Craft priests: Sabu Tjety

In Kom el-Khamaseen a singular individual was buried: Imephor Impy Nikauptah, high priest of the gods Ptah and Sokar of Memphis during the First Intermediate Period, that is to say, the troubled period that followed the fall of the Old Kingdom (2200-2050 aC). This led the UAB team to look at the individuals who held the office before him throughout the Old Kingdom, from its first documentation in the 2nd dynasty. These were influential individuals at the Memphite court, because, in addition to their priestly office, they were in charge of the construction and decoration of the royal pyramids and their temples. Their official title was wr ḫrpw ḥmwt (ur kherepu hemut), which literally means “the greatest of the directors of craftsmen”.  They were thus craft priests. Indeed, Ptah and Sokar were creator gods and protectors of builders and craftsmen, because building and craftsmanship are ultimately “creation” activities.

wr ḫrpw ḥmwt

These individuals were all buried in the same cementery and many of them probably belonged to the same family, within which the position was passed down from father  to son. This cementery is located just northwest of the step pyramid. Its tombs were excavated a century and a half ago by Auguste Mariette and no one else has worked there since. It is well known that the archaeological sites excavated by the pioneers of the discipline, using the methods of their time, were not thoroughly worked and that, when they have been returned to, they have yielded great surprises. A team from the Czech Institute of Egyptology, led by Miroslav Bárta, has been working on one of the mastabas in this area since last year (Ptahshepses I). It is here that the UAB has also applied for and obtained its new concession from the Supreme Council of Antiquities of Egypt.

In particular, we will begin by excavating the monumental mastaba of the high priest Sabu Tjety, who lived in the second half of the 6th dynasty. We know of this individual from a unique document: part of his funerary false-door stele, which contains his titles and his “autobiography” inscribed on it. The large stele precisely comes from his tomb at Saqqara and is now kept in the Egyptian Museum in Cairo. The co-director of the Mission, Josep Cervelló, has already had the opportunity to work with his unique document in 2022. Indeed, shortly after its discovery by Mariette, part of the inscribed surface had broken off from the main block and split into four fragments that had been lost in the Museum’s cluttered storerooms. After a painstaking search, with the invaluable assistance of the Museum’s director at the time, Dra. Sabah Abdelrazek, and the curators of the Basement, the four fragments were recovered and the monument restored. It is now back on display in the Museum’s galleries dedicated to the Old Kingdom and will be the subject of a forthcoming publication.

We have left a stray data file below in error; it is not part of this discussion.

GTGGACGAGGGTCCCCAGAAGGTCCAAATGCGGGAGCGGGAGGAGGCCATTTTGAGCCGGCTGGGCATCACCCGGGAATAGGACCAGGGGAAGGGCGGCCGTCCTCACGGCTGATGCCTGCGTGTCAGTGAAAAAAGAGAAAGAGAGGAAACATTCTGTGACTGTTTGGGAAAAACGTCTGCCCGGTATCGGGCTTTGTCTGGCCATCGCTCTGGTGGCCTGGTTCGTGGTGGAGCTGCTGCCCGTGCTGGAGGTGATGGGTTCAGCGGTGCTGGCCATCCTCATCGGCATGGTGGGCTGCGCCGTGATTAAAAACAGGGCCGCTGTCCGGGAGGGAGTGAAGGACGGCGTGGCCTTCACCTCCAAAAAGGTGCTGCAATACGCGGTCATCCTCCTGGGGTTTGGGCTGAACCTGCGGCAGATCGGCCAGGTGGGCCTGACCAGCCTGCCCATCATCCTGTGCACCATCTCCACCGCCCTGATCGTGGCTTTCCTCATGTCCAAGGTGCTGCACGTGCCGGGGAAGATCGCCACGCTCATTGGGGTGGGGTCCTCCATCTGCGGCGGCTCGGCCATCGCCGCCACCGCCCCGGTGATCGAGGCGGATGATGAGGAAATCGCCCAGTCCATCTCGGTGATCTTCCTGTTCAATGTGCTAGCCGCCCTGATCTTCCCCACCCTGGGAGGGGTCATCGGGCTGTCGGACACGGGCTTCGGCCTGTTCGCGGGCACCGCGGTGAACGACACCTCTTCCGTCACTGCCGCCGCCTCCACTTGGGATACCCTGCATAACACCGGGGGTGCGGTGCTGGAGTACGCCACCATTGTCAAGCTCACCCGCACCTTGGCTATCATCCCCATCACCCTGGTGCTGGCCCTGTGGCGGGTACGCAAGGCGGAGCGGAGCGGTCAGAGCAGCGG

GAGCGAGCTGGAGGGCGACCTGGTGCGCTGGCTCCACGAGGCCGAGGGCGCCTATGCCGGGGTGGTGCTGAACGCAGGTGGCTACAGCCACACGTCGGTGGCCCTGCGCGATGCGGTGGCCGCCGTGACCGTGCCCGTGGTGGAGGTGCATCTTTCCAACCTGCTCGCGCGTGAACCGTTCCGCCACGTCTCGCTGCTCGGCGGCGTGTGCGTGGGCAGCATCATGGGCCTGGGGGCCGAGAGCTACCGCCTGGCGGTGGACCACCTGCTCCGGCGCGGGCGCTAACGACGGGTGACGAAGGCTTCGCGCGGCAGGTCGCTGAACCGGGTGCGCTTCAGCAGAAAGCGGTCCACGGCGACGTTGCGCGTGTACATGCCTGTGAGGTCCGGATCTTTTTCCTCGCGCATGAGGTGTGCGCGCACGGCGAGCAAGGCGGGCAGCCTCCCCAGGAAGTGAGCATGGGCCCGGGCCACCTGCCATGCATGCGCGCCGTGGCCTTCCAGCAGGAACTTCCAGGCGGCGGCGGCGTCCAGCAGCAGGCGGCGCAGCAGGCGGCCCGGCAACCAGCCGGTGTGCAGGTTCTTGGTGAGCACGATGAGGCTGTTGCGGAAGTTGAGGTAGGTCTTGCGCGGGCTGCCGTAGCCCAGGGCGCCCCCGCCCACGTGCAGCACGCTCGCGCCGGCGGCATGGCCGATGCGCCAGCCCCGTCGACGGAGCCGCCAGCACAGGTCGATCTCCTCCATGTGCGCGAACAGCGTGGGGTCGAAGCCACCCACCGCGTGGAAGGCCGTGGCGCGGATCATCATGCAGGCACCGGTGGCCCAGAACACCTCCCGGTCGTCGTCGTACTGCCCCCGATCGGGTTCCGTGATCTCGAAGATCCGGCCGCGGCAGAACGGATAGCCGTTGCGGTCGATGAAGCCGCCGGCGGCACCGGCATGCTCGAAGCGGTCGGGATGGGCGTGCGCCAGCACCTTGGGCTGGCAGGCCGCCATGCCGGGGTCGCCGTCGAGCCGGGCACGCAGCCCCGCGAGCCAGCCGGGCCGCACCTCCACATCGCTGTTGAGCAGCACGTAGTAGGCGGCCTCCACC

The first season of the new project took place in June 2023. The next season is planned for April and May 2024.

Stele of Sabu Tjety
Josep (the mudir) and Ismail (archaeologist, veteran member of the team) chat about the work
Helena en plena prospección magnética en el yacimiento

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